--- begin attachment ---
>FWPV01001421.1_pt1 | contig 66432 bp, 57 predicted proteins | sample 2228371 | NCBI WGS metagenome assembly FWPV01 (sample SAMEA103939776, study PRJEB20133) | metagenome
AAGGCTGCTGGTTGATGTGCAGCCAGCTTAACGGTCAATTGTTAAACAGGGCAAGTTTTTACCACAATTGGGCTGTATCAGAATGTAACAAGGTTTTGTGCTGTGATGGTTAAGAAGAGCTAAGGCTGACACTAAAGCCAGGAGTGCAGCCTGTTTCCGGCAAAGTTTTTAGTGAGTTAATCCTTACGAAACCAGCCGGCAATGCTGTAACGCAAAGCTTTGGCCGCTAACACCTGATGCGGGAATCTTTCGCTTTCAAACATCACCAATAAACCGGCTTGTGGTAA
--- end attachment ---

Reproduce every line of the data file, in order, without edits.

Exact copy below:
>FWPV01001421.1_pt1 | contig 66432 bp, 57 predicted proteins | sample 2228371 | NCBI WGS metagenome assembly FWPV01 (sample SAMEA103939776, study PRJEB20133) | metagenome
AAGGCTGCTGGTTGATGTGCAGCCAGCTTAACGGTCAATTGTTAAACAGGGCAAGTTTTTACCACAATTGGGCTGTATCAGAATGTAACAAGGTTTTGTGCTGTGATGGTTAAGAAGAGCTAAGGCTGACACTAAAGCCAGGAGTGCAGCCTGTTTCCGGCAAAGTTTTTAGTGAGTTAATCCTTACGAAACCAGCCGGCAATGCTGTAACGCAAAGCTTTGGCCGCTAACACCTGATGCGGGAATCTTTCGCTTTCAAACATCACCAATAAACCGGCTTGTGGTAA